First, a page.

Dear Lee and Bruno,
----- Original Message -----
From: "Lee Corbin" <[EMAIL PROTECTED]>
Sent: Friday, July 07, 2006 12:45 AM
Subject: RE: A calculus of personal identity
> Bruno writes
>> Actually I was about to say that nominal question are suggestive
>> (anybody can answer by principle of a mailing list), and nominal
>> question when thread interferes makes possible to send less
>> mails. But I agree here I miss miserably ...
> Not sure what mistake you think you made :-) but whatever, it
> could not have been very important.
>> I take the opportunity to ask you Lee what is your expectation in front
>> of the running of a Universal Dovetailer?
> Well, I once got fairly up to speed on the subject of the UD (i.e.,
> I understood it about half as well as you, Hal, Schmidhuber, and
> the rest of the gang here), but it just didn't grab my enthusiasm.
> So I will take the liberty of imagining a scenario that may have
> a (small) chance of answering your question.
> I find out that some aliens have set up a colony on the moon.
> Worse, they've subscribed to the everything list, and having
> never had had the notion before on their home planet, are
> designing---AND INTENDING TO CUT LOOSE---a Universal Dovetailer
> made from some weird computronium substance!
> This will either be very good news, or very bad news, because the
> compute speed of their substance is utterly incredible. If they
> turn the damned thing on for even one whole second, it's easy to
> calculate that any given human being will have most of his solar
> system OMs generated by it, all his life on Earth relegated to
> relative insignificance.
You might like to know that there is a specific quantity that is the
upper bound on the number of computations that can be implemented within a
given hyper-volume of Space-time:
Given this value, it should be easy to calculate the amount of
computational processing available (in principle) to those aliens with which
to run a UD program...
I seem to recall that Stephen Wolfram had a thing or two to say that
relates to this:
"The behavior of a physical system may always be calculated by simulating
explicitly each step in its evolution. Much of theoretical physics has,
however, been concerned with devising shorter methods of calculation that
reproduce the outcome without tracing each step. Such shortcuts can be made
if the computations used in the calculation are more sophisticated than
those that the physical system can itself perform. Any computations must,
however, be carried out on a computer. But the computer is itself an example
of a physical system. And it can determine the outcome of its own evolution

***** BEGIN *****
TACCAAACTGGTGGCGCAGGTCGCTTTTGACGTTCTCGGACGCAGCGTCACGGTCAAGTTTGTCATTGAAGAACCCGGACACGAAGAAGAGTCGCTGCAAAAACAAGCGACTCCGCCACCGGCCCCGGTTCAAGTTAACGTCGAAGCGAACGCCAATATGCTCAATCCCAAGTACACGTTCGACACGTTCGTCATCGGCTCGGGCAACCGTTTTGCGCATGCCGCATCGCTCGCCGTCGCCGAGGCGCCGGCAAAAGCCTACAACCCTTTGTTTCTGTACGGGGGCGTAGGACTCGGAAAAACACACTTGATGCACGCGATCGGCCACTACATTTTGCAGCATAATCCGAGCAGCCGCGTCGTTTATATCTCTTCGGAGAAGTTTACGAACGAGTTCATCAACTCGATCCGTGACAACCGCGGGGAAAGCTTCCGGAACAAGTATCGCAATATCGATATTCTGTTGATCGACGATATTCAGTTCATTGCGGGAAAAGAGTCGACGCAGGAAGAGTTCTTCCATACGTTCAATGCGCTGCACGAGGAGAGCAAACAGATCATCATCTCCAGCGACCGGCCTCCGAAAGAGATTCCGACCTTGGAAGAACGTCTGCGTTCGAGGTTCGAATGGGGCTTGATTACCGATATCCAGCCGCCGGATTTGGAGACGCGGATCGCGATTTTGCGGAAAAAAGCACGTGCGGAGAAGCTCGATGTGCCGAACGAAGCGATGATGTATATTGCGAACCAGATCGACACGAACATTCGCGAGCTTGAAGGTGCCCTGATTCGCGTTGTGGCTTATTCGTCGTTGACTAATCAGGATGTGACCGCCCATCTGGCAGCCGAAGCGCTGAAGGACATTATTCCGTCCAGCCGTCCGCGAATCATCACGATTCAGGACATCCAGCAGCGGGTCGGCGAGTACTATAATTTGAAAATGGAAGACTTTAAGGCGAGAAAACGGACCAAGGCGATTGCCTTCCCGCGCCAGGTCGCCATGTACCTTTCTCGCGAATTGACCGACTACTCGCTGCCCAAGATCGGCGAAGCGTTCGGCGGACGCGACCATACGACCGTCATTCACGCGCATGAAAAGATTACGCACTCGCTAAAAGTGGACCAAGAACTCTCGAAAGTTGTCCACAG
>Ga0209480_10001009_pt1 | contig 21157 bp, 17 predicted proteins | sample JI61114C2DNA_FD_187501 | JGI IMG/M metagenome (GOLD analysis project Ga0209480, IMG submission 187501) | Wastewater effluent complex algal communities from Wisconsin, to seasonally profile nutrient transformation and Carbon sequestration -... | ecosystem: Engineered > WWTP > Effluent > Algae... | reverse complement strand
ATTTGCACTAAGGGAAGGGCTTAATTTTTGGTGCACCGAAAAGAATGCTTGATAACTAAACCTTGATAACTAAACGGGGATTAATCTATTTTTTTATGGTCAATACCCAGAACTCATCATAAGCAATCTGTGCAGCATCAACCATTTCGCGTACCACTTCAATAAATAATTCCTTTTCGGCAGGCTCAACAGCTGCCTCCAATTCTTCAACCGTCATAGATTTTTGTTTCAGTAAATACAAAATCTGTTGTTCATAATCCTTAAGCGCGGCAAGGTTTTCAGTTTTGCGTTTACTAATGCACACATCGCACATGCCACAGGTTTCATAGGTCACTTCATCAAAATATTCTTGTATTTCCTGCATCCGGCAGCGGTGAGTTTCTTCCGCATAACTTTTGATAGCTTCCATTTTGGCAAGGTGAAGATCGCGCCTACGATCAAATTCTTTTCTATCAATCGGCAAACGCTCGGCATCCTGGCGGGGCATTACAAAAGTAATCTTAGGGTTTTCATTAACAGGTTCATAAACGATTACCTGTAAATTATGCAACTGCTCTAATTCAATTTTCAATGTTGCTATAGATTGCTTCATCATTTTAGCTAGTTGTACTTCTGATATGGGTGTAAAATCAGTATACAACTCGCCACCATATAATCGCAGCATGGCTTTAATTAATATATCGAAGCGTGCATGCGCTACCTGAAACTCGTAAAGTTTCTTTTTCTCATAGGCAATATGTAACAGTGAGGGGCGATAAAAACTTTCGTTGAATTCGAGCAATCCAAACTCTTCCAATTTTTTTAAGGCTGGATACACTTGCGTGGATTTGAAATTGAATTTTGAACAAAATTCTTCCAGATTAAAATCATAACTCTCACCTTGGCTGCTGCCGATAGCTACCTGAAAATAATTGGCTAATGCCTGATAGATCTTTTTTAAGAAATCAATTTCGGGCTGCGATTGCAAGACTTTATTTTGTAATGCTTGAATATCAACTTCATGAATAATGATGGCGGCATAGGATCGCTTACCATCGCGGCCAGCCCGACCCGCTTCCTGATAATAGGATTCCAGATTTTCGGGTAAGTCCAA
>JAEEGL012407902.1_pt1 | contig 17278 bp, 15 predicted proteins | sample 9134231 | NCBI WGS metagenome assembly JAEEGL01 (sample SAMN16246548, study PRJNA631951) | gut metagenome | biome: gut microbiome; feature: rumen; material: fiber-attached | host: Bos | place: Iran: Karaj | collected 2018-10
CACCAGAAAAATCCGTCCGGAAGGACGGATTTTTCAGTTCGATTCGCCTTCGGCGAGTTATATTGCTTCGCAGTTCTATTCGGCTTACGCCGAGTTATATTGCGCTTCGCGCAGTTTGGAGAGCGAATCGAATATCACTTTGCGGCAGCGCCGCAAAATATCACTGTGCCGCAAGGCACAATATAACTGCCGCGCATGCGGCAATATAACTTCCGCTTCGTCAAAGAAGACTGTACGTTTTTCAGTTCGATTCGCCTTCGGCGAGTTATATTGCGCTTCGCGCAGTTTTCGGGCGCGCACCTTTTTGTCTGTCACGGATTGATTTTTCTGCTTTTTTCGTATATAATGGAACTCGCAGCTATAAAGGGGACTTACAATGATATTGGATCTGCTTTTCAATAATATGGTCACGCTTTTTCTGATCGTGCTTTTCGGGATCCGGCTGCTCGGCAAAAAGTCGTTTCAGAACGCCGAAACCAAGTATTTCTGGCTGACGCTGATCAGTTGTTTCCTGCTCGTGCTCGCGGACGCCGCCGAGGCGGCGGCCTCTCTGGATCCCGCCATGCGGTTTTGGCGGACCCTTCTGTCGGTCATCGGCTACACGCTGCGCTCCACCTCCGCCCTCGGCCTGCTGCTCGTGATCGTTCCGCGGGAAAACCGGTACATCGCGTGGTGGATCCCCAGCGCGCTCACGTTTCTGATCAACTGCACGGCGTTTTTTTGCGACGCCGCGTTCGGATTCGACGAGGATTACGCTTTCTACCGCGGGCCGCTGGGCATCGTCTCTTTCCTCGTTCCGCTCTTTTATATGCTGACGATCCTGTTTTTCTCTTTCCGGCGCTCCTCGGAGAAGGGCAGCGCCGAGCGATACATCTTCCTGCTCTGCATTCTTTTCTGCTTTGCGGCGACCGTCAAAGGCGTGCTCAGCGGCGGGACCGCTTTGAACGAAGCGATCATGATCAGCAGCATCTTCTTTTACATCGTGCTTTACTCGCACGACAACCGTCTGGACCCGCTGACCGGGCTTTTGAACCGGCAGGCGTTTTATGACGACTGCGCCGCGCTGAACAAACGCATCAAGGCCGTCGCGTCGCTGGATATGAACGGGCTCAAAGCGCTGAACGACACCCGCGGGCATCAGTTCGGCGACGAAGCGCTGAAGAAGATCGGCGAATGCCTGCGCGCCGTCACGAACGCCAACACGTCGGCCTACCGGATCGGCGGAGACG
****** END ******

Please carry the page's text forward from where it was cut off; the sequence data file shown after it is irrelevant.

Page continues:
only by explicitly following it through: No shortcut is possible. Such
computational irreducibility occurs whenever a physical system can act as a
computer. The behavior of the system can be found only by direct simulation
or observation: No general predictive procedure is possible. Computational
irreducibility is common among the systems investigated in mathematics and
computation theory. This paper suggests that it is also common in
theoretical physics. Computational reducibility may well be the exception
rather than the rule: Most physical questions may be answerable only through
irreducible amounts of computation. Those that concern idealized limits of
infinite time, volume, or numerical precision can require arbitrarily long
computations, and so be formally undecidable."
"This paper has suggested that many physical systems are computationally
irreducible, so that their own evolution is effectively the most efficient
procedure for determining their future. As a consequence, many questions
about these systems can be answered only by very lengthy or potentially
infinite computations. But some questions answerable by simpler computations
may still be formulated. "
Given this argument, it follows that the world we collectively
experience can *not* be the the result of a computation that is run *inside*
the universe. If it is a grand computation, ala Schmidthuber, Fredkin, etc.
then the computer hardware exists, somehow, *outside" the Universe!
> I think that I would be in favor. Because I am having a good life
> (i.e. better than one-percent worth living), and believe than
> human happiness derives mostly from chemicals in the brain
> produced by genetic settings. So most of the copies of Lee
> Corbin that are generated by the UD should, on the average,
> also have good lives.
> (It's possible that even miserable people reading this can find
> solace in supposing that their genetic setting are not an
> intrinsic part of their identity, and that in most instantiations
> in most universes, their lives are rather good.)
It also seems to follow from Wolfram's argument that the world we
experience is the "best computation possible"...
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